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Research Letter
Pacific Coast Surgical Association
August 2015

Comparing the National Surgical Quality Improvement Program With the Nationwide Inpatient Sample Database

Author Affiliations
  • 1Department of Surgery, University of California, San Diego
  • 2Department of Surgery, University of California, Davis, Sacramento
  • 3Department of Surgery, Massachusetts General Hospital, Boston
JAMA Surg. 2015;150(8):815-816. doi:10.1001/jamasurg.2015.0962

Both raw and risk-adjusted outcomes are increasingly being made publicly available.1-3 The American College of Surgeons National Surgical Quality Improvement Program (NSQIP) is heralded as the most robust database to examine surgical outcomes. However, enrollment in the NSQIP is expensive, and the use of administrative databases may be more cost-effective.2-4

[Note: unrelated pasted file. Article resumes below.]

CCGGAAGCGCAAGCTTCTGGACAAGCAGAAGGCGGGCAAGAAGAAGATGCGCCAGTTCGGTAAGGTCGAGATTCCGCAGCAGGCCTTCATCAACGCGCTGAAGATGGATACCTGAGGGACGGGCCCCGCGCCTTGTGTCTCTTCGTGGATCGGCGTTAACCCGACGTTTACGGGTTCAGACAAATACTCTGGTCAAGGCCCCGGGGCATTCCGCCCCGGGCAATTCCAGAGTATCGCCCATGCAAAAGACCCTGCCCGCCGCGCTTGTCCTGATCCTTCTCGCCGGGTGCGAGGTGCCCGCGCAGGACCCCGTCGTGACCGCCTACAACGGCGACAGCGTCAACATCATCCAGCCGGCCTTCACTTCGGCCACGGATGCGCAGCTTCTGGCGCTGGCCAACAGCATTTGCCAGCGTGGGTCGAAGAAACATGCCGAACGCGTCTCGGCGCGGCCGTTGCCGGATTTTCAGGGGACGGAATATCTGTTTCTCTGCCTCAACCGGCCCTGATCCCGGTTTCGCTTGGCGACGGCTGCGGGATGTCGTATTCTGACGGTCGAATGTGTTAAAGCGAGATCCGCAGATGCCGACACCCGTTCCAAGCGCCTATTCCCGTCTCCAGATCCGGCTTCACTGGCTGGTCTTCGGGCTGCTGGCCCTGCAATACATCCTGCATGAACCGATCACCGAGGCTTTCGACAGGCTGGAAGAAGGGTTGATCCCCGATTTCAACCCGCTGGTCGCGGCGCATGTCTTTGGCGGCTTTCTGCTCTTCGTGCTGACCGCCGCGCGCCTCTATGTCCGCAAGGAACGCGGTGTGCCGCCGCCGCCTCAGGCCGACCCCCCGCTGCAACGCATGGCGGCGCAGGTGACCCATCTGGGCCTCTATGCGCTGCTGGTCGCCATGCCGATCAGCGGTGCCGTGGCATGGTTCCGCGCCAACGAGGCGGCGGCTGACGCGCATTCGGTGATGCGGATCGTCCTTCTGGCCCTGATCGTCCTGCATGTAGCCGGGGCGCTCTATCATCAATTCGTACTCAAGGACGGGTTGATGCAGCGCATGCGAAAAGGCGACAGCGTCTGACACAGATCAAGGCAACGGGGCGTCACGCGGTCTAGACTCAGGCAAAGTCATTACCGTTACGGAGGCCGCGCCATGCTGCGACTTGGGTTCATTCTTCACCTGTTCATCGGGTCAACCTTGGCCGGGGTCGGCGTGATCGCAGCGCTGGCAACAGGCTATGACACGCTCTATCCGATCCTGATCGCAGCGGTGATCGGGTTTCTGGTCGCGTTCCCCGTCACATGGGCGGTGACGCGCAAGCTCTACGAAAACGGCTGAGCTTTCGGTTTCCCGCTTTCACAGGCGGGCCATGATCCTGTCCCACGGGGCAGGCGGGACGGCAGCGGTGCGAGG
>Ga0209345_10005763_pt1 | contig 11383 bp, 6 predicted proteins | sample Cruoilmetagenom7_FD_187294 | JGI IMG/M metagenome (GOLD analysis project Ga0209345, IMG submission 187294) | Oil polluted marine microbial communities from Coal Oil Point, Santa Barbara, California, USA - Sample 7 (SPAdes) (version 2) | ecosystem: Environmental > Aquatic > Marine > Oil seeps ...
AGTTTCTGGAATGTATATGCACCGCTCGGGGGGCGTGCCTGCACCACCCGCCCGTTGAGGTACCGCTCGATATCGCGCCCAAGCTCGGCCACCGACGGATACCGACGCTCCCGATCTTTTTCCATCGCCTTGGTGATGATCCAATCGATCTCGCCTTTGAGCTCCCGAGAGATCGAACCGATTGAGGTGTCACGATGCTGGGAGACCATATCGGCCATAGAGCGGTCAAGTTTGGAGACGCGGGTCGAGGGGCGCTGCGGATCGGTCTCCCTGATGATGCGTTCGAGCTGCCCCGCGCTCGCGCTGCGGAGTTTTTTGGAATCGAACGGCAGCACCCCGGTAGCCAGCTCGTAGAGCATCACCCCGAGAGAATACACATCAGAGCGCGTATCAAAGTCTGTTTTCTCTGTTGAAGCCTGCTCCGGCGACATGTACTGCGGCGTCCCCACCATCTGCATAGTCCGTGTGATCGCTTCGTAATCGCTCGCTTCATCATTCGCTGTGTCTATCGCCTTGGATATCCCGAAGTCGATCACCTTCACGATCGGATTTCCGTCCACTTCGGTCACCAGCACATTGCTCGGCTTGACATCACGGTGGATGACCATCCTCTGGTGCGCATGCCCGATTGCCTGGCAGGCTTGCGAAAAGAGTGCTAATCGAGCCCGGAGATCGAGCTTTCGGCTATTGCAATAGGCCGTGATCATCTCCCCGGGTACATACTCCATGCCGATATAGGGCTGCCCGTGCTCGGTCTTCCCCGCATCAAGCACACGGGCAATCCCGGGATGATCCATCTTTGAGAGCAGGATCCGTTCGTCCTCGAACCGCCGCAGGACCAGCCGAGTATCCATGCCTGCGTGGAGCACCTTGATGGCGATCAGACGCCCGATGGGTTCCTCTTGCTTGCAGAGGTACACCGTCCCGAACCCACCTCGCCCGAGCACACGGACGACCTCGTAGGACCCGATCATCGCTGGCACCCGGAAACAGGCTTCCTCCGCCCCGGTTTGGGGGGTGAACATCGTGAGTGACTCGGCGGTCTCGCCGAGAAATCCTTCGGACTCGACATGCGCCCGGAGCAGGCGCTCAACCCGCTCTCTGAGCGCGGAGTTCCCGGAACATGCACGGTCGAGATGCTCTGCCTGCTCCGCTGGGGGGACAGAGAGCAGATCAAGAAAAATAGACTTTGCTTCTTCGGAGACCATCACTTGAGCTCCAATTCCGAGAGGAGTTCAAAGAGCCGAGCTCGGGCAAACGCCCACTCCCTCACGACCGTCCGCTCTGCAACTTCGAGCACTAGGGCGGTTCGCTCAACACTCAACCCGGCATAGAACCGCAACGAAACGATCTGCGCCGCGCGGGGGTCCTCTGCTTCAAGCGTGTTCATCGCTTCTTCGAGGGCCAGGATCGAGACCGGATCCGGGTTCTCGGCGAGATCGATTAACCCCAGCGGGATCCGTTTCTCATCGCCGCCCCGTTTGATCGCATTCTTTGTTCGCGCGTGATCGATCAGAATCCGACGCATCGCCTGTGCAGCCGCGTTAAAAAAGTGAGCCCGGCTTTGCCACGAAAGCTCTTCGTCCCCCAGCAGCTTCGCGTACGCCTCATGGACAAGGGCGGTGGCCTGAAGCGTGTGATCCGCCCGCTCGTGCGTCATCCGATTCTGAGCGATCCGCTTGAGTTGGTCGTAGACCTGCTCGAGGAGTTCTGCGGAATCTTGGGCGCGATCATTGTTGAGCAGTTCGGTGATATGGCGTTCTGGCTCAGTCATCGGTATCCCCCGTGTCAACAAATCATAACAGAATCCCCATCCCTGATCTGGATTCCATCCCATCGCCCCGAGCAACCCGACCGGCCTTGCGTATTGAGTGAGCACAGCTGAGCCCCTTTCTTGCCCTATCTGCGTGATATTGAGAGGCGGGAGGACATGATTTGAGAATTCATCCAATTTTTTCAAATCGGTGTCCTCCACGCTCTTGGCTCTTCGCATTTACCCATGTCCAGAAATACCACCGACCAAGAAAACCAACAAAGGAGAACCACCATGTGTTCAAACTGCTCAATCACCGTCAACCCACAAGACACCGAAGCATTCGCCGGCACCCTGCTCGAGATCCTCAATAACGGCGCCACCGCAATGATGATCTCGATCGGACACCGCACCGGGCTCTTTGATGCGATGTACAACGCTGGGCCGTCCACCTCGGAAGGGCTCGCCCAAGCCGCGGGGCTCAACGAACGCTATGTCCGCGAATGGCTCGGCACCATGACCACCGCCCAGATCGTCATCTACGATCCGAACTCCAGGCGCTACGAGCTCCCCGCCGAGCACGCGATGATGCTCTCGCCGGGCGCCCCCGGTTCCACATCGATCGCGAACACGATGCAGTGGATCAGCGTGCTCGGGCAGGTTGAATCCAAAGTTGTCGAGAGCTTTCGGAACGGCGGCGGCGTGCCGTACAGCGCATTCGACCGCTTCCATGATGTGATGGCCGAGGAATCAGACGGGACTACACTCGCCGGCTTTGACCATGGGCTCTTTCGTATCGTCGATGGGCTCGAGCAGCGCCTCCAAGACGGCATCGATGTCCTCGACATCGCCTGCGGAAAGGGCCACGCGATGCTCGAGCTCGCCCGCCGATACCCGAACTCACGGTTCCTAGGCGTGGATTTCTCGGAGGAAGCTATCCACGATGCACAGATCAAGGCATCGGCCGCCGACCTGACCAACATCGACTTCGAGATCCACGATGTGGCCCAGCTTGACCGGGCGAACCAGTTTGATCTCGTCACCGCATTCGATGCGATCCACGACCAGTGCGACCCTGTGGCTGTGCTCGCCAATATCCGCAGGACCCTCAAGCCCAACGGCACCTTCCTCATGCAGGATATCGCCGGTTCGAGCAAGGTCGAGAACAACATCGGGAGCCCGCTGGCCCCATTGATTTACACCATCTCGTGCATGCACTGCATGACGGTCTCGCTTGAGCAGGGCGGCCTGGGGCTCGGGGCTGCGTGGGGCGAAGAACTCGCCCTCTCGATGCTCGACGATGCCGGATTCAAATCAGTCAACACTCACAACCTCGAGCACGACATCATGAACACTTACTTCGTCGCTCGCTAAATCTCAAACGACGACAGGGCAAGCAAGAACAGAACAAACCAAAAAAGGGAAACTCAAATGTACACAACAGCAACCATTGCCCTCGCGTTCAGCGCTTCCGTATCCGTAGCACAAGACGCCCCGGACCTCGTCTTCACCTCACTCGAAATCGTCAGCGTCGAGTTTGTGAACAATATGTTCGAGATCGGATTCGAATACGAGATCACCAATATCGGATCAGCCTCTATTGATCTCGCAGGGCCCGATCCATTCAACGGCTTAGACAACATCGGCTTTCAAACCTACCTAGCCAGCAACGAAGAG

In our study, we compare the receiver operating characteristic curves of the Nationwide Inpatient Sample (NIS) with those of the NSQIP to determine which is superior at performing analyses of risk-adjusted outcomes for several operations.

Our study uses 2010 data from both the NIS and the NSQIP. Inpatients older than 18 years of age were included. Patients were identified by International Classification of Diseases, Ninth Revision codes (NIS) and Current Procedural Terminology codes (NSQIP): abdominal aortic aneurysm repair, appendectomy, aortic valve replacement, coronary artery bypass graft, carotid endarterectomy, laparoscopic cholecystectomy, total and partial colectomy, esophagectomy, sleeve gastrectomy, pancreatectomy, and ventral hernia repair. Outcomes included inpatient death and complications. Patients were classified as having a complication if they had one of the following: infection (surgical site, deep incisional, and organ/space), wound disruption, pneumonia, pulmonary embolism, acute renal failure, urinary tract infection, cerebrovascular accident, myocardial infarction, and blood loss requiring transfusion.